Watching the same birds fluttering outside their favorite window every day has got to be boring for a house cat. Once known as a sleek predator, now they can only claim the “house cat pooch” that sags below their belly, as they sit and wait for their food dish to be filled again. The typical indoor cat follows a similar daily routine—they wake up to eat, then slowly drift off to sleep again. Dogs have it better, as they can leave the home for walks, training classes, sporting events, and daycare, but cats generally don’t enjoy such choices. That means your house kitty is relying on you to spice up their day. While you can’t sign up your cat for doggy daycare, you can implement a variety of feline-friendly environmental enrichment ideas that will stimulate your pet physically and mentally. 

What is environmental enrichment for pets?

You may have heard about environmental enrichment for zoo animals, which allows wild animals to express natural behaviors to stay physically and mentally healthy. You can introduce more variety into a wild animal or house cat’s life in countless ways, to make it more stimulating. Supply environmental enrichment with activities similar to those your cat would typically do if left to their own devices, such as stalking, pouncing, hunting, scratching, perching, resting, and marking their territory, along with the ability to consume meals in a natural way. 

Why is environmental enrichment important for my cat?

When an animal can’t perform the activities they would do in the wild, such as grazing, roaming, breeding, hunting, and exploring, they may become bored and stressed. This can lead to the animal developing abnormal behaviors as a coping mechanism. House cats are the same as zoo animals in this regard. Wild animals and cats who become stressed because they cannot participate in natural behaviors may display the following stress-related problems:

  • Less activity and weight gain
  • Over sensitivity to unexpected events
  • Development of repetitive behaviors
  • Self-harm (e.g., excessive grooming, hair pulling)
  • Signs of fear or aggression

One of the most common signs of stress and anxiety in cats is inappropriate elimination. Owners will complain their cat is urinating everywhere except in the litter box and, while they may have a urinary tract infection, feline idiopathic cystitis is often the cause. Young, healthy cats can easily become stressed through lack of environmental enrichment, which may turn into bladder inflammation and inappropriate urination.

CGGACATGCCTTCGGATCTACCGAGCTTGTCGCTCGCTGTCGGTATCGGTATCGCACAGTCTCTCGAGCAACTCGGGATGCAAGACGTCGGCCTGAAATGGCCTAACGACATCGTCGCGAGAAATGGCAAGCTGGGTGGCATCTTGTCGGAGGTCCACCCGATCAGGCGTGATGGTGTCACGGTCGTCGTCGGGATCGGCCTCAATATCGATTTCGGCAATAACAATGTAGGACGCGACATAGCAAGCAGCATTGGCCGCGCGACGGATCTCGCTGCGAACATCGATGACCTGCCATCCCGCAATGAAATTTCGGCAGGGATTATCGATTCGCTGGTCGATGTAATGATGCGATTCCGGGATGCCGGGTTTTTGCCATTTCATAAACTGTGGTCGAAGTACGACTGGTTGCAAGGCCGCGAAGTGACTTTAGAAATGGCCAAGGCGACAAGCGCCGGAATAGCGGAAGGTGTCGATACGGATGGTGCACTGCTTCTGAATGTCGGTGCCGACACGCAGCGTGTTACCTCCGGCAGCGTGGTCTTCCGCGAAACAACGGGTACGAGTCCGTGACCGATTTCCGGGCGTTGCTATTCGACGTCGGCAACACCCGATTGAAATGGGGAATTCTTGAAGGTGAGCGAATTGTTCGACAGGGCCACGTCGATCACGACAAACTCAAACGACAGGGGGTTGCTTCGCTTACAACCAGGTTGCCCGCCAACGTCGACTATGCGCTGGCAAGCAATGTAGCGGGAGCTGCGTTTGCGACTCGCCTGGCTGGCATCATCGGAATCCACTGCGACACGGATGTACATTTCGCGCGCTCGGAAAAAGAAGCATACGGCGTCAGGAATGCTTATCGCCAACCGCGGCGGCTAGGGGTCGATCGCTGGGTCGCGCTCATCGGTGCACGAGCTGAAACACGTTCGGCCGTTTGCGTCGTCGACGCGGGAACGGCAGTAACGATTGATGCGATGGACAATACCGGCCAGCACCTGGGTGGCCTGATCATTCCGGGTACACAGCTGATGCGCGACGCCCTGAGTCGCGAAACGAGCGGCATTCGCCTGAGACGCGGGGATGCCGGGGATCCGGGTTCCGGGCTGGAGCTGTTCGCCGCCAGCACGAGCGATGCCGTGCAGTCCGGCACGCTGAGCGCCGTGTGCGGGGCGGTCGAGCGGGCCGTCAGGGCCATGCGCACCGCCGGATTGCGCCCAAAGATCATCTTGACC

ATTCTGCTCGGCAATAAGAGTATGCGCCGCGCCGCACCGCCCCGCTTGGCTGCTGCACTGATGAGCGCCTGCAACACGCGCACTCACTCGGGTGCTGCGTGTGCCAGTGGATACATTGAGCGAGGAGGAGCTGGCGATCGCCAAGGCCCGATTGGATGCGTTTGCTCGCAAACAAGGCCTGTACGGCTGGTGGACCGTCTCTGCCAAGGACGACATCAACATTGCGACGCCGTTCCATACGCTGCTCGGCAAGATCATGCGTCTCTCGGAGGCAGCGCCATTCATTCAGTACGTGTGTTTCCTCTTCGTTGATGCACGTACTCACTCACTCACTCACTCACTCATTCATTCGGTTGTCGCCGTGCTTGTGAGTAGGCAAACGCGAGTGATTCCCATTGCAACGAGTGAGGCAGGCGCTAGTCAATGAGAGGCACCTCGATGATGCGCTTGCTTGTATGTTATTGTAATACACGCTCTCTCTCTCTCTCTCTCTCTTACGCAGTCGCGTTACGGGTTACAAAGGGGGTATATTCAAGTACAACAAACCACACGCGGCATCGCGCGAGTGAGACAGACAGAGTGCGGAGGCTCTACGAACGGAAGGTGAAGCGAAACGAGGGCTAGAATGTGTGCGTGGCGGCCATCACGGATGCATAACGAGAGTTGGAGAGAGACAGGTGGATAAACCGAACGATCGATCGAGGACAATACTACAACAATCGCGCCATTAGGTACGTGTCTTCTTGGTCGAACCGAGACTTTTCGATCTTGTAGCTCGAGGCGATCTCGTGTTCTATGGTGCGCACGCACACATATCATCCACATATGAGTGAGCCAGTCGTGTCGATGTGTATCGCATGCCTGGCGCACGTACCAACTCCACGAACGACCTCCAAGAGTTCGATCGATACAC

In addition to the mental benefits that environmental enrichment provides, your cat will also enjoy the physical health benefits. More than half the U.S. pet population is overweight, which can lead to diabetes, heart issues, hypertension, arthritis, and some cancers. 

What examples of environmental enrichment can I use for my cat?

With cats, you can combine various types of enrichment into one item. For example, you can install a climbing tower next to a window overlooking a bird feeder. This one item will help fulfill your cat’s needs to scratch, climb, perch, rest, and stalk prey. Other examples of feline environmental enrichment include:

  • Scratching posts — Scratching, which allows cats to practice nail care, stretch, and leave scent markers to mark territory and communicate with other cats, is a necessary outlet. Vertical scratching posts are the most common, but cats also need horizontal scratching surfaces. Sisal appears to be the preferred scratching surface, but try other surfaces to see what your cat likes best. Place scratching posts near your cat’s sleeping areas, since they will likely go to their post to stretch when they wake up. For maximum effectiveness, ensure each post is at least as tall or as long as your fully stretched-out cat.
  • Toys — Cats need a variety of toys to fulfill their various prey preferences. Some cats may enjoy bird-like toys with feathers, while others prefer rodent-type toys that are fuzzy and skitter along the floor. Ohio State University has created an excellent guide to help you determine your cat’s prey preference so they can successfully practice their stalking, pouncing, and hunting skills.
  • Resting areas — Cats prefer safe, secure, out-of-the-way resting areas such as a perch at the top of a climbing tower, or a cozy bed hidden behind a piece of furniture.
  • Vertical space — As cats are both predator and prey, they instinctually need to be up high to survey their territory for threats or food. Make good use of your vertical space with cat-friendly shelving, tall towers, and high perches.

While many people consider cats low-maintenance pets who don’t require much more than food and a bed, your feline friend needs environmental enrichment to maintain mental and physical health.

Have you noticed your cat demonstrating stress or anxiety signs? A lack of environmental enrichment may be the cause. Schedule an appointment with your Alisos Animal Hospital team to determine the cause of your feline friend’s abnormal behavior and help spice up their life.